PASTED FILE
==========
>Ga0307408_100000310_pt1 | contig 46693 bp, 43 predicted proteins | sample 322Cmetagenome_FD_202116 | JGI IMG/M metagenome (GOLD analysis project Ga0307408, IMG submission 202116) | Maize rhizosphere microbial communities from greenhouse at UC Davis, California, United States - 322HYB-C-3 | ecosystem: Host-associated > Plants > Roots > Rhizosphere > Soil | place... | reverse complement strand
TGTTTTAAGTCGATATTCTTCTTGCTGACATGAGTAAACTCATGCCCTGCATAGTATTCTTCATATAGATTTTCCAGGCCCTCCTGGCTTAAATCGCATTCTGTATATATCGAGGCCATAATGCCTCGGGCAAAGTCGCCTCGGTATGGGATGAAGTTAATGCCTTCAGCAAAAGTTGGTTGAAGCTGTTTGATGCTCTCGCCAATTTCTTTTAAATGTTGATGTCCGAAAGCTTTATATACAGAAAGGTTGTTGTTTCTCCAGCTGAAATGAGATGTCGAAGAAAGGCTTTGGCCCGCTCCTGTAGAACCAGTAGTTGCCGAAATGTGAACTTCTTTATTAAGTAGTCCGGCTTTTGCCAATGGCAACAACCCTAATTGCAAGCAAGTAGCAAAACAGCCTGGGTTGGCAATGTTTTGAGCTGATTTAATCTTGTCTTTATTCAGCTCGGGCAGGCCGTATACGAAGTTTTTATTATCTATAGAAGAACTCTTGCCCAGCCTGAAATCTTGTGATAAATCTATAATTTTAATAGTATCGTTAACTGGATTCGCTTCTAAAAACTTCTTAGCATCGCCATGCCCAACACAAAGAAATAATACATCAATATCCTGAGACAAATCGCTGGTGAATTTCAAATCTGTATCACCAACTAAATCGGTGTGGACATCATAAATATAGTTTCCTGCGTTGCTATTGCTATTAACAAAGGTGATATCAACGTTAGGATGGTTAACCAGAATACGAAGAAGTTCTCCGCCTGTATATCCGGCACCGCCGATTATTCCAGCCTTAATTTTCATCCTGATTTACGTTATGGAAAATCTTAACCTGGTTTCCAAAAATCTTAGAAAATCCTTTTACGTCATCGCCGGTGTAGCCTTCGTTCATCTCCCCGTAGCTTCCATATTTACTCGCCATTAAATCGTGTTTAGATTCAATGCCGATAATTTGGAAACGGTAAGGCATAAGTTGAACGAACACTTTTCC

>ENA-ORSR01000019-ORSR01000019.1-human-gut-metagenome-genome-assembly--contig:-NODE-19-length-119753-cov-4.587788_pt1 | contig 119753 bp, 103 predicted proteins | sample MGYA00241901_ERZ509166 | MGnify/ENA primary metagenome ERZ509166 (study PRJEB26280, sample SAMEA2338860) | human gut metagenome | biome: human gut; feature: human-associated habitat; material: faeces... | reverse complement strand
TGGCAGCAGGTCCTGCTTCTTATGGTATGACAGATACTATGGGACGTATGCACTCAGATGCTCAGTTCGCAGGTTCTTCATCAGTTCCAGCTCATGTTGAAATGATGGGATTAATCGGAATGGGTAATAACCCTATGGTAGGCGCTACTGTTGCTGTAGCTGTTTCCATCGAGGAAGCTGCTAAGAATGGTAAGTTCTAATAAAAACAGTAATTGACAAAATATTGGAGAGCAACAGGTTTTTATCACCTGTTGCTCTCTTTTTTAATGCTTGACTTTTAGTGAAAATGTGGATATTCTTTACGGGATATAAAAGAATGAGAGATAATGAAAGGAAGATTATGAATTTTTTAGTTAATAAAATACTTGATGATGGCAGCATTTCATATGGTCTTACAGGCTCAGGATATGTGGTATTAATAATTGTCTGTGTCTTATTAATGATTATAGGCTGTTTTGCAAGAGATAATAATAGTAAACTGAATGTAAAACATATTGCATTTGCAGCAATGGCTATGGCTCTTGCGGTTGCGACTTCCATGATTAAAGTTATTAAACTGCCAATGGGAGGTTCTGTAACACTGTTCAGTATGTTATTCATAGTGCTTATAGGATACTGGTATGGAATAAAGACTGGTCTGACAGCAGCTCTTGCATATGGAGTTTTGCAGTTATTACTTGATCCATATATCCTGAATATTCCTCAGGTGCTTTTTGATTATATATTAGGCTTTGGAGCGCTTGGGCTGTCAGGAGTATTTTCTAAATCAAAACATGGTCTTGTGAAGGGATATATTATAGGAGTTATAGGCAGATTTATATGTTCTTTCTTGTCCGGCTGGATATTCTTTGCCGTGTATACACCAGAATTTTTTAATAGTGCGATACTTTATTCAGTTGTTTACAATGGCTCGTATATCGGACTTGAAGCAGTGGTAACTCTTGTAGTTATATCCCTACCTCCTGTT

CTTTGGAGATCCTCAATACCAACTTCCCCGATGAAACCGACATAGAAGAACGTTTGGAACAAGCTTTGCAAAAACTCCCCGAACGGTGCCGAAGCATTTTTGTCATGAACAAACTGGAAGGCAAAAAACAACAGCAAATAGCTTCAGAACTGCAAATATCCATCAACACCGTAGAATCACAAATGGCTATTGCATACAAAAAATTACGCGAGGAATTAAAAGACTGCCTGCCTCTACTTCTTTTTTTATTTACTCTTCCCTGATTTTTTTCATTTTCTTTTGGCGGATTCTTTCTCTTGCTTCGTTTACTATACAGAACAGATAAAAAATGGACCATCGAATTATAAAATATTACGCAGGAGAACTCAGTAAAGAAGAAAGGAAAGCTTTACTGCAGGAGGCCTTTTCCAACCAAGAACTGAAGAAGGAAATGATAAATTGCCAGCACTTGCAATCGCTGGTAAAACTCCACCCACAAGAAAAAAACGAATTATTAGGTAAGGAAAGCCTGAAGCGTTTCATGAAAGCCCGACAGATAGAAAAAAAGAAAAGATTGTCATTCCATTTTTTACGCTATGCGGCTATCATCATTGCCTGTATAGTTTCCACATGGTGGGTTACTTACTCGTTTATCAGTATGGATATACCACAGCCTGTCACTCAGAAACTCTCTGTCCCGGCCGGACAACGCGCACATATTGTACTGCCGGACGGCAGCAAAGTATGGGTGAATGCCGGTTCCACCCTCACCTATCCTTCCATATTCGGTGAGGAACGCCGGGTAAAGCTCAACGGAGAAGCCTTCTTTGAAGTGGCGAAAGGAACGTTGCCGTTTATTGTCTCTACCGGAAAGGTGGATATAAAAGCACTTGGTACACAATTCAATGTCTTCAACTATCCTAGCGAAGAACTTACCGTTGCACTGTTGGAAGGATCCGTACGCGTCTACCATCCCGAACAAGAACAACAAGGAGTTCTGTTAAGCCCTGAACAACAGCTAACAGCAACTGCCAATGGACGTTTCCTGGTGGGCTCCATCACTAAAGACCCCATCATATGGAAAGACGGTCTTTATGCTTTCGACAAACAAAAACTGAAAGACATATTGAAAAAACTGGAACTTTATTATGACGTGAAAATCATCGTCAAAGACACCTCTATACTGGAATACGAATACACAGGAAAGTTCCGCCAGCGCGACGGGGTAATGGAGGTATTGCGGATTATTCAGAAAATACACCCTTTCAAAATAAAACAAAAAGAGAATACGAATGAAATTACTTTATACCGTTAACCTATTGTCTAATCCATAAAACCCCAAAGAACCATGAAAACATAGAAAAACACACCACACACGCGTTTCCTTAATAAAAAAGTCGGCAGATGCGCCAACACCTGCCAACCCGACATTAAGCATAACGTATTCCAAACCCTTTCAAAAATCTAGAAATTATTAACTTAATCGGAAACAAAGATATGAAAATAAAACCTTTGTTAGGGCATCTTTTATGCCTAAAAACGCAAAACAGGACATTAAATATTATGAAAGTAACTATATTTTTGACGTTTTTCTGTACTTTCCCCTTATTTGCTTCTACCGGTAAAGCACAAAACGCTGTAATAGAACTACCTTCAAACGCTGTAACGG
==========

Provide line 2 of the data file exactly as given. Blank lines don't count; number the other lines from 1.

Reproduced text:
TGTTTTAAGTCGATATTCTTCTTGCTGACATGAGTAAACTCATGCCCTGCATAGTATTCTTCATATAGATTTTCCAGGCCCTCCTGGCTTAAATCGCATTCTGTATATATCGAGGCCATAATGCCTCGGGCAAAGTCGCCTCGGTATGGGATGAAGTTAATGCCTTCAGCAAAAGTTGGTTGAAGCTGTTTGATGCTCTCGCCAATTTCTTTTAAATGTTGATGTCCGAAAGCTTTATATACAGAAAGGTTGTTGTTTCTCCAGCTGAAATGAGATGTCGAAGAAAGGCTTTGGCCCGCTCCTGTAGAACCAGTAGTTGCCGAAATGTGAACTTCTTTATTAAGTAGTCCGGCTTTTGCCAATGGCAACAACCCTAATTGCAAGCAAGTAGCAAAACAGCCTGGGTTGGCAATGTTTTGAGCTGATTTAATCTTGTCTTTATTCAGCTCGGGCAGGCCGTATACGAAGTTTTTATTATCTATAGAAGAACTCTTGCCCAGCCTGAAATCTTGTGATAAATCTATAATTTTAATAGTATCGTTAACTGGATTCGCTTCTAAAAACTTCTTAGCATCGCCATGCCCAACACAAAGAAATAATACATCAATATCCTGAGACAAATCGCTGGTGAATTTCAAATCTGTATCACCAACTAAATCGGTGTGGACATCATAAATATAGTTTCCTGCGTTGCTATTGCTATTAACAAAGGTGATATCAACGTTAGGATGGTTAACCAGAATACGAAGAAGTTCTCCGCCTGTATATCCGGCACCGCCGATTATTCCAGCCTTAATTTTCATCCTGATTTACGTTATGGAAAATCTTAACCTGGTTTCCAAAAATCTTAGAAAATCCTTTTACGTCATCGCCGGTGTAGCCTTCGTTCATCTCCCCGTAGCTTCCATATTTACTCGCCATTAAATCGTGTTTAGATTCAATGCCGATAATTTGGAAACGGTAAGGCATAAGTTGAACGAACACTTTTCC